The Dresser (1983)

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Poster by Poster Designer

by Ronald Harwood

Directed by Brenda Meldrum

Performances: Sun 4th 7 Tues 6th – Sat 10th December 1983, Bell Theatre


Programme Notes.

The play is set a provincial theatre in 1941. A touring company, led by an actor-manager knight of the Donald Wolfit school, is playing "King Lear" in the middle of the blitz. The action takes place before, during and after the performance.

The playwright, Ronald Harwood, was, for five years, Donald Wolfit's dresser. Although he states categorically the "Sir is not Donald Wolfit", he admits that his "memory of what took place night after night in Wolfit's dressing room" inspired the play. However, anyone who has read Harwood's biography of Wolfit cannot help but see striking resemblances between Wolfit and Sir and his company. As Kenneth Tynan said, Wolfit was vilified as a "ham" actor by some, because "he is a middle-aged actor-manager who goes on provincial tours with an unimpressive supporting cast". Harwood tells us of Wolfit's tyranny over his company, insisting on the brightest light, the most commanding positions and the dominance of the emotional scenes for himself. Yet Tynan, one of his sternest critics, admits that Wolfit's Lear was "majestic".

When the provincial theatres declined - first into flashy cinemas and finally, through a dreary metamorphosis, into sleazy bingo halls - the demand for touring companies, especially those bringing the Classical theatre, completely stopped. Only recently have we seen a renewal of the theatrical tour, but the present companies are funded by the big multi-nationals and the Arts Council and not, as in Wolfit's day, by the effort and dedication of the actor-manager and his company.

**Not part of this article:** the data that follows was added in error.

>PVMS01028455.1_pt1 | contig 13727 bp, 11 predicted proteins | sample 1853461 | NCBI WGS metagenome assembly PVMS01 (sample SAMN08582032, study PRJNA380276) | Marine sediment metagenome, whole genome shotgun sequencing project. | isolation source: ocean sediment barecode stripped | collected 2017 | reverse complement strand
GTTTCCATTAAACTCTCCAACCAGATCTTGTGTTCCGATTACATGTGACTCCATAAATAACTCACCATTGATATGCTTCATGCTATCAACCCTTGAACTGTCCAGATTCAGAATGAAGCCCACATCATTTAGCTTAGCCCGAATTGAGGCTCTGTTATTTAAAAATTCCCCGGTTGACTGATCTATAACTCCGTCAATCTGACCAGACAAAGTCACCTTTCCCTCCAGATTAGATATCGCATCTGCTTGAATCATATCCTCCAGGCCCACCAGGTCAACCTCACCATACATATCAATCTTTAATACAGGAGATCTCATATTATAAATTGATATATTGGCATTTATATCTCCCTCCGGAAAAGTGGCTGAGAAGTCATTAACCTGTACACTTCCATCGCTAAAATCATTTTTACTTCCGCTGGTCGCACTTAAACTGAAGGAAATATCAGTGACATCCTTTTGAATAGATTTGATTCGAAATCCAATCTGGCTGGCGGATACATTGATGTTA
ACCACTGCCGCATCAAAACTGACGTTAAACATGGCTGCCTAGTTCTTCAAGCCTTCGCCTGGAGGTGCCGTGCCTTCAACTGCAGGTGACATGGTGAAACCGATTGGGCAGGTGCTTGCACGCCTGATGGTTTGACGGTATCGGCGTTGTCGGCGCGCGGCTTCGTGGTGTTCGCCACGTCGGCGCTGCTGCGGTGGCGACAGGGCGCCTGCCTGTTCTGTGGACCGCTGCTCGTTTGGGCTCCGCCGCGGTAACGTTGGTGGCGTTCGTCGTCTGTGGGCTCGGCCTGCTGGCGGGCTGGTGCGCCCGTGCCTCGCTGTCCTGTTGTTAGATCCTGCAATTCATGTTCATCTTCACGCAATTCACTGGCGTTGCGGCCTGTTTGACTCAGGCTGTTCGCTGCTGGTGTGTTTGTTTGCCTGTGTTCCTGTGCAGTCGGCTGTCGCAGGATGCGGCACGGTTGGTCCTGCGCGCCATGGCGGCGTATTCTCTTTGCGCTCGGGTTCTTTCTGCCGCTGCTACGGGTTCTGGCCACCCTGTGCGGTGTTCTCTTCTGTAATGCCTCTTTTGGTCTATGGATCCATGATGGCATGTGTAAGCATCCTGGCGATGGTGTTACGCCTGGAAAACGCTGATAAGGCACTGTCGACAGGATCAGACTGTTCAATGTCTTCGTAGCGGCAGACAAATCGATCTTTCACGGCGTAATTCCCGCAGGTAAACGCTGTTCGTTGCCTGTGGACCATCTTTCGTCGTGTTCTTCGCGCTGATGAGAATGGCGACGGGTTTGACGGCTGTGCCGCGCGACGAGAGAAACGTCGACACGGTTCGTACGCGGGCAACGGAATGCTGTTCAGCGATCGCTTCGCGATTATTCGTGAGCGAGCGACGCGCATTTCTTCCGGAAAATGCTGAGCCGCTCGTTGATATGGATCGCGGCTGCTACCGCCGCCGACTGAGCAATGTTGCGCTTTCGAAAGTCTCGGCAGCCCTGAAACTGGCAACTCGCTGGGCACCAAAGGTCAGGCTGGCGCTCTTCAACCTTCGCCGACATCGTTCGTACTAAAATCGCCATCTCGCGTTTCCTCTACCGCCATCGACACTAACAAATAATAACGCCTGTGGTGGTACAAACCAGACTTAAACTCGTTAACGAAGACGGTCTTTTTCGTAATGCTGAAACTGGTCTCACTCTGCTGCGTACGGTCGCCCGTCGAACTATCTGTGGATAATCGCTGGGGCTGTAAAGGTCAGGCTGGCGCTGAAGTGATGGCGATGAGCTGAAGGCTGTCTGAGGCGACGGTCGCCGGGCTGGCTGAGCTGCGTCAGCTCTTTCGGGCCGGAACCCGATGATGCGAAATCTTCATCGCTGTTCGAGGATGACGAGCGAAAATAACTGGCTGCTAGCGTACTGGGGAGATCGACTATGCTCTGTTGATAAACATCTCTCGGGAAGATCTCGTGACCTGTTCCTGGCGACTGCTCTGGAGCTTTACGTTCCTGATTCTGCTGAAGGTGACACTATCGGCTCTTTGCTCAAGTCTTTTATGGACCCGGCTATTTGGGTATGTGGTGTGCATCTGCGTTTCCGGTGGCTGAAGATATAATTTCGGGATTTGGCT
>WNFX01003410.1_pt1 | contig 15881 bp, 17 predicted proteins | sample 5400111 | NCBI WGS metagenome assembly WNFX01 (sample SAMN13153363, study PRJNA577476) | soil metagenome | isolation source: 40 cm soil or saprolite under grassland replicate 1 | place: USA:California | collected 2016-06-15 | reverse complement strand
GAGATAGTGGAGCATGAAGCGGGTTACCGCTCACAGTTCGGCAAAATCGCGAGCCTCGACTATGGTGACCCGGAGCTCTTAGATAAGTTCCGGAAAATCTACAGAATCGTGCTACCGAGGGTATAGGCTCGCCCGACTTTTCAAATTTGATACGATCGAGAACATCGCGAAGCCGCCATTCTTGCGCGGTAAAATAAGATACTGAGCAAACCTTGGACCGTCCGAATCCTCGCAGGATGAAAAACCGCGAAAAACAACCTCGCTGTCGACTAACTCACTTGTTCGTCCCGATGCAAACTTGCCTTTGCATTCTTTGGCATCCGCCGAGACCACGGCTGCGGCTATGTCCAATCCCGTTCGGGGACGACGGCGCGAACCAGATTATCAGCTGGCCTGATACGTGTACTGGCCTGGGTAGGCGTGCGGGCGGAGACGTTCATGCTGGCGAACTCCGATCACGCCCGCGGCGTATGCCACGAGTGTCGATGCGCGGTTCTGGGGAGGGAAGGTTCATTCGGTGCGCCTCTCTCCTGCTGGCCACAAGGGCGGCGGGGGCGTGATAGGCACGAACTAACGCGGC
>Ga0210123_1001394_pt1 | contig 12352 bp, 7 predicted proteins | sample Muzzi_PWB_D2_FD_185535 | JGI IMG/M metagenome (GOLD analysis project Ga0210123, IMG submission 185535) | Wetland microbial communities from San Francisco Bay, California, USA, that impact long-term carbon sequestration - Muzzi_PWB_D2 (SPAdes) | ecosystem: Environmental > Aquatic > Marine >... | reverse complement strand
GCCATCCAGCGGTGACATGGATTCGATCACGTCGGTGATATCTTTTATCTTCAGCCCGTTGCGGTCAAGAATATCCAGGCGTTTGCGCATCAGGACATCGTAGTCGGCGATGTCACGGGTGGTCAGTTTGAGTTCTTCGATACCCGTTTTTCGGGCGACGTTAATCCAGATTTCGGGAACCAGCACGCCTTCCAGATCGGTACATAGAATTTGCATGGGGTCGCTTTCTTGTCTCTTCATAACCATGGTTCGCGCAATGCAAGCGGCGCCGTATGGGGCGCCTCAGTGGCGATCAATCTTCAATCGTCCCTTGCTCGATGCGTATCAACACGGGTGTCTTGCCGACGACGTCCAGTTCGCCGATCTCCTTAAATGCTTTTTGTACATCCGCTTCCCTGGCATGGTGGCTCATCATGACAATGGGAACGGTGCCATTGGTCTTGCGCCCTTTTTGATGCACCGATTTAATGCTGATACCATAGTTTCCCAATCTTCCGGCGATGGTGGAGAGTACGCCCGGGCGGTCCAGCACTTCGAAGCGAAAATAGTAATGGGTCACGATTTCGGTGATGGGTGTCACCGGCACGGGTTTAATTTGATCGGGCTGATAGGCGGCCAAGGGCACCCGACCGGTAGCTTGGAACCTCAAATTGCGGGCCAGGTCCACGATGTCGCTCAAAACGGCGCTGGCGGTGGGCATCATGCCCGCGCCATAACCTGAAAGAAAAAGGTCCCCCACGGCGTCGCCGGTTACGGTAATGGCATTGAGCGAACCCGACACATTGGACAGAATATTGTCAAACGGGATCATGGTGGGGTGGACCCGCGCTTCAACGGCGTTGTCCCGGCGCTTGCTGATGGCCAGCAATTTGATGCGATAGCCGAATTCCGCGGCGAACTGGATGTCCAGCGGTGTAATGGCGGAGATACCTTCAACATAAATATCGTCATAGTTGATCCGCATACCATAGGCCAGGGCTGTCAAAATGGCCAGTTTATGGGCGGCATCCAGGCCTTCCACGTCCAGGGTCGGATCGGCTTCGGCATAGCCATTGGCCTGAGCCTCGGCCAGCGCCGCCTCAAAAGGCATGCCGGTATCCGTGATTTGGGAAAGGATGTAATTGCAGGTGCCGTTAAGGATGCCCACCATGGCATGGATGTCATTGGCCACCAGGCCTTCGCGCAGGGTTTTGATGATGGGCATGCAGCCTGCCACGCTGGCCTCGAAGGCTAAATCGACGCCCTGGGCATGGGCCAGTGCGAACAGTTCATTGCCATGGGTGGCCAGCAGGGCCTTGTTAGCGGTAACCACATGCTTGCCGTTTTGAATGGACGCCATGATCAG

Brenda Meldrum




"Decline and Fall of a Giant."

At the Bell Theatre this week, SLTC take us backstage in Ronald Harwood's acclaimed play "The Dresser" to the wings and Sir's dressing rooom for his flamboyant final appearance in "King Lear".

Harwood used to be Sir Donald Wolfitt's dresser. The Sir he has created, though slightly mythified, is plainly modelled on Wolfit himself: larger than life, tyrannical, self-seeking, exemplar of a vanishing breed, almost a throwback to Irving, who also surrounded himself with inferior players to bolster his own ego.

Since a good set provides a vital framework for a good production, it is right that I should pay tribute to the grimy, tatty provincial creation of Alan Buckman, constructed by Don North aand his four assistants.

Mr Buckman, as it happens, plays Sir's dresser himself, the self-effacing Norman, whose loyalty is so casually taken for granted.

It is a fine performance in a play that is almost a two-hander with supporting shadows. He is very neat and precise in his mannerisms - prissy is the word that springs to mind - and one can visualise him mincing into the corner shop and giving fussy orders for a packet of tea and a bar of soap.

Colm O'Neill grandly depicts the ruin of a great actor at the end of his career, about to embark on the 227th Lear and forgetting even his opening line. We see his Sir first as a crumpled wreck, ill and shaking. But the show must go on. He performs to great acclaim to collapse like a guttering candle.

It is an impressive display, technically assured and yet full of emotion.

Director Brenda Meldrum never forgets her shadows. Like the orchestra in a dazzling Chopin concerto, they minion away in support of the one who plays all the big tunes.

Janis Allen is Her Ladyship, Pussy to Sir's Bonzo, seeing through all his devices but imprisoned in his orbit. Anna Greenburg is the harassed Stage Manager, Marilyn Firth the sexy little ingenue. John Brierly is Oxenby, a discontented actor and aspiring playwright. Michael Meldrum is Thornton, a humble actor who knows his place and looks like an elderly short-sighted apiarist.

Bernard Witt completes the cast, labelled simply as Knight.

Donald Madgwick, The Croydon Advertiser, December 1983.


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See Also

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